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Access Type

Open Access

Degree Program


Degree Type

Master of Science (M.S.)

Year Degree Awarded


Month Degree Awarded



infant, attention, baby videos, joint visual attention


The research described here examines infant and parent attention to a familiar baby video. Also of interest, was if infant viewing behaviors influenced parent viewing behaviors, and vice versa. Subjects were 12-15 and 18-21 month-old infants who were observed watching a familiar baby video with one parent. Overall infants and adults spent less than one-third of the time watching the television. This measure varied greatly across dyads. However, there was a strong, positive relationship within dyads, suggesting that infants and parents may be influencing each other’s viewing behavior. Further analyses revealed that there was a social component that influenced when infants and parents initiated and terminated looks to the television that extended above and beyond the common influence of the formal features of the program. Though this influence was mutual for both the infant and parent, overall, infants tended to ‘lead’ their parents’ looks more frequently than parents’ led their infants’.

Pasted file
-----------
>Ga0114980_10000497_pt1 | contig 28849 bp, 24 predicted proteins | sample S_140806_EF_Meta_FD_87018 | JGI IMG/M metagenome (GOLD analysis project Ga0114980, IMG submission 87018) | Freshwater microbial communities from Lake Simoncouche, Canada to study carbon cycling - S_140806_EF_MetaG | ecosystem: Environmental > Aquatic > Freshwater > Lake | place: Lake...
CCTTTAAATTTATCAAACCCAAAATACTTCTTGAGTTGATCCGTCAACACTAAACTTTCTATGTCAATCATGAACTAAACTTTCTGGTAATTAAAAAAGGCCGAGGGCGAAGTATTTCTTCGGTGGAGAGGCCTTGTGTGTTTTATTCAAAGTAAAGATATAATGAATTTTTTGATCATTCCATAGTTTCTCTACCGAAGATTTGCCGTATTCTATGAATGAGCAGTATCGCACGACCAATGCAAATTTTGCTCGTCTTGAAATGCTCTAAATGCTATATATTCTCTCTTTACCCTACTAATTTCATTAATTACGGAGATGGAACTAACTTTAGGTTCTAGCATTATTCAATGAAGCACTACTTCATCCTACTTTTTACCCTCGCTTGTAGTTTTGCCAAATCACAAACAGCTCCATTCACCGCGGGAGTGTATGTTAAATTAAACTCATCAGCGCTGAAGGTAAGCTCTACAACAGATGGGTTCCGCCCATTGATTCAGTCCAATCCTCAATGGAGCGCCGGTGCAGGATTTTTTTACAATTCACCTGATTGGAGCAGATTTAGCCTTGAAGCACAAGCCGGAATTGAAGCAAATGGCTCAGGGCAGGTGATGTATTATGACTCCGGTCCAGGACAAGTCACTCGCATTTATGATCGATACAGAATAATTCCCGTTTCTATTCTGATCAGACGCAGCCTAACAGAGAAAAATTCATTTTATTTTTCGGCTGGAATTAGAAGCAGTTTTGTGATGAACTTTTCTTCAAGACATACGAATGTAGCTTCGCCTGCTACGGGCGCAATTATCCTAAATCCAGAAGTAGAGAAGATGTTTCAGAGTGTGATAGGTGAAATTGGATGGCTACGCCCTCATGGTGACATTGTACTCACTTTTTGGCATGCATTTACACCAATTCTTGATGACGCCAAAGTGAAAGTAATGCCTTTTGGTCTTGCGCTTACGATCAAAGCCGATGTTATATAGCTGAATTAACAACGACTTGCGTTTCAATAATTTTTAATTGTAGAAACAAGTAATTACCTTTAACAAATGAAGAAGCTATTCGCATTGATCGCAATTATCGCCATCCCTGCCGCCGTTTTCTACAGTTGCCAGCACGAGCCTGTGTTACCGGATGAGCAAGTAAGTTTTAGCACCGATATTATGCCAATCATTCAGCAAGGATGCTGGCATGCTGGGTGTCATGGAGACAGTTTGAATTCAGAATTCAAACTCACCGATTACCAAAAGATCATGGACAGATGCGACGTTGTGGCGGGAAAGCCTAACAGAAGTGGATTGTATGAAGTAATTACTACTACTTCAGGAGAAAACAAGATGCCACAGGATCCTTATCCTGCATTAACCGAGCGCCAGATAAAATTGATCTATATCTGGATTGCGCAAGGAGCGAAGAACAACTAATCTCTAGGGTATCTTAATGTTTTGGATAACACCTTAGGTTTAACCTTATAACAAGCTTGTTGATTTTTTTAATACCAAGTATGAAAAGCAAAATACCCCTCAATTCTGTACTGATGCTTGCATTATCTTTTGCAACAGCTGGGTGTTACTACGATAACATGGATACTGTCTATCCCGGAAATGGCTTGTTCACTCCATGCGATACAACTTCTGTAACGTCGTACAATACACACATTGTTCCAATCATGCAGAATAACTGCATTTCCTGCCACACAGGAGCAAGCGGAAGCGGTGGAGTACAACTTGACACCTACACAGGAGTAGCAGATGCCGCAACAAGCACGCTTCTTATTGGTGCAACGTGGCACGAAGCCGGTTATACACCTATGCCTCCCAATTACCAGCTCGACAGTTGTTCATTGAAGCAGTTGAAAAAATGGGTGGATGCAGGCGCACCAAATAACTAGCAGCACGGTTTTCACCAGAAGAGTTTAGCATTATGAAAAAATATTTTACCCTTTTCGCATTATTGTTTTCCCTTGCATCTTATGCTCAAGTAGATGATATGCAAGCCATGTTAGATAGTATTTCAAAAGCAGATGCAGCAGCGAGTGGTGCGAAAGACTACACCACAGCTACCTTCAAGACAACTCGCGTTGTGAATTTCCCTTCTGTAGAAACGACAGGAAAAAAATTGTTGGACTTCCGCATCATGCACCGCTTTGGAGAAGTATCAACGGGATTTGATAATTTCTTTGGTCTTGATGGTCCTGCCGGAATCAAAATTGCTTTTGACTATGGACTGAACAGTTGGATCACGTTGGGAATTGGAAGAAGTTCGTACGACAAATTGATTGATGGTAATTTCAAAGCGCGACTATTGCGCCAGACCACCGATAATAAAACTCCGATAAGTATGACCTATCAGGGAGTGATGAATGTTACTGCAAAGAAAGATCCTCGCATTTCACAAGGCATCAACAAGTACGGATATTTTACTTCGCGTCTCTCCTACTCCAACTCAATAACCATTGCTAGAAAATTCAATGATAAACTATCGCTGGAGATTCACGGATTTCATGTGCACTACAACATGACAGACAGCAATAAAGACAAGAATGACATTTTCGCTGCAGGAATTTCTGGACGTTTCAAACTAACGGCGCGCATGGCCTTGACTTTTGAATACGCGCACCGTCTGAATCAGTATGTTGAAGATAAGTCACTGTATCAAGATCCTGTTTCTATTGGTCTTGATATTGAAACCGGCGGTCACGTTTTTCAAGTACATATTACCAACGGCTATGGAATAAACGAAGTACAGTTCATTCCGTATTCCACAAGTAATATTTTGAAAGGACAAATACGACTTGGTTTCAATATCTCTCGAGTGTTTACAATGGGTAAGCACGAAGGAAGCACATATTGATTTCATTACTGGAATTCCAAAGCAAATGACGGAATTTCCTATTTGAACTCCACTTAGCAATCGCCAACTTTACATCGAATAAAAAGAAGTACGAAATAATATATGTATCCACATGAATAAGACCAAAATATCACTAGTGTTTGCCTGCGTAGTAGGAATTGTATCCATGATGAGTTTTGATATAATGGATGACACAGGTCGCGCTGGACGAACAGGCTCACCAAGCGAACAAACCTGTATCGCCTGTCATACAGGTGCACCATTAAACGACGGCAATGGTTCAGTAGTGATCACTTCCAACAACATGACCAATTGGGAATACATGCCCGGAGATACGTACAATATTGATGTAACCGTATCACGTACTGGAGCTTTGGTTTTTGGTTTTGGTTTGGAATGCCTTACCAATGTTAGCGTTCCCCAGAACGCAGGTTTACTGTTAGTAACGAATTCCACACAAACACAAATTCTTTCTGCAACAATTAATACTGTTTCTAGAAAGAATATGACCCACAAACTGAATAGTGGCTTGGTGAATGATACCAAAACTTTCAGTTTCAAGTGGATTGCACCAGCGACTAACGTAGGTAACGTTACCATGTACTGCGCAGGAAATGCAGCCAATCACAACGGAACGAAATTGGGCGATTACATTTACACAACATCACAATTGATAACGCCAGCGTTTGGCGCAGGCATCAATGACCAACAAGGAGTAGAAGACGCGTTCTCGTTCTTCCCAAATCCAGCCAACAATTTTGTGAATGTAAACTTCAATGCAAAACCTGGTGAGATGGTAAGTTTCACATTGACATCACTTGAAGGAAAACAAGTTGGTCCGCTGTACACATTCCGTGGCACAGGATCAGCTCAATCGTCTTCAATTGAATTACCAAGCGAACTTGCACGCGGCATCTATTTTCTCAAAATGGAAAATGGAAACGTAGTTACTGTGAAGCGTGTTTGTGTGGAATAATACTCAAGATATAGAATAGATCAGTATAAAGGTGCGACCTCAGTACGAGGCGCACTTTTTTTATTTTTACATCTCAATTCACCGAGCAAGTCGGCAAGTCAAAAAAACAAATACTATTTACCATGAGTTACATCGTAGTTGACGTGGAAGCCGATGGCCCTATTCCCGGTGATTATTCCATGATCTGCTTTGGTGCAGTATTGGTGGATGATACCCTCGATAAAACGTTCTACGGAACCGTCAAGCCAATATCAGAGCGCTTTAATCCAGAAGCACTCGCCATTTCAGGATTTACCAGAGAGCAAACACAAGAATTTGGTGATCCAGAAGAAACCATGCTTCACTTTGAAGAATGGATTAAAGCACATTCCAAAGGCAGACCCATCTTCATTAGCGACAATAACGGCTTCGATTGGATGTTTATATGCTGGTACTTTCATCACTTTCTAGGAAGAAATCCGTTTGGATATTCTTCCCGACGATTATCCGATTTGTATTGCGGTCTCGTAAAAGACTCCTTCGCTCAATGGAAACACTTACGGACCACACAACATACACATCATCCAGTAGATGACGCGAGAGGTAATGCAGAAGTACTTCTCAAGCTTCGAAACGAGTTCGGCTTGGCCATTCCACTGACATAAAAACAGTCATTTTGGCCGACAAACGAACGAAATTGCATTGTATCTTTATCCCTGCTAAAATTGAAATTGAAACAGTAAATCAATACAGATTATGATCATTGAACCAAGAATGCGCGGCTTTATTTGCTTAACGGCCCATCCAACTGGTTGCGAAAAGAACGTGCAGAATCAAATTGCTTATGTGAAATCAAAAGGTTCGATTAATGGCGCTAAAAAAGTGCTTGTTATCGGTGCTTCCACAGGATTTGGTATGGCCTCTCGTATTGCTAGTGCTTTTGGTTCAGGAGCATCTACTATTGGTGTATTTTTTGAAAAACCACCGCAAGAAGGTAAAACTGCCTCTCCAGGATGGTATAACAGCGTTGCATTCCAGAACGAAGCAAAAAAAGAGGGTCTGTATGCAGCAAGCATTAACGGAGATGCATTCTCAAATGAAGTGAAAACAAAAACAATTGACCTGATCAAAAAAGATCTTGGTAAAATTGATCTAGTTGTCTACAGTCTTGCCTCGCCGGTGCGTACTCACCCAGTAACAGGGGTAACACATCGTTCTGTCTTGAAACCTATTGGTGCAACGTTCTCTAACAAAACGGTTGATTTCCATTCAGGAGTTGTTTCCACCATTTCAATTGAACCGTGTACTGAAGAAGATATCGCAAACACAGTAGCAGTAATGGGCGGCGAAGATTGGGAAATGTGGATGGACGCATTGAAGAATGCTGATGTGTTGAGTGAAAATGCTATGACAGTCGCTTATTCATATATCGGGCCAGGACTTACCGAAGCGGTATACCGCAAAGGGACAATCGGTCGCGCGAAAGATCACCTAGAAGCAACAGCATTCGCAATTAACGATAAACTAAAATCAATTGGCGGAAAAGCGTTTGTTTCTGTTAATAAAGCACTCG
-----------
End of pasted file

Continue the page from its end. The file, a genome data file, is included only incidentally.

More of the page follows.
First Advisor

Daniel R. Anderson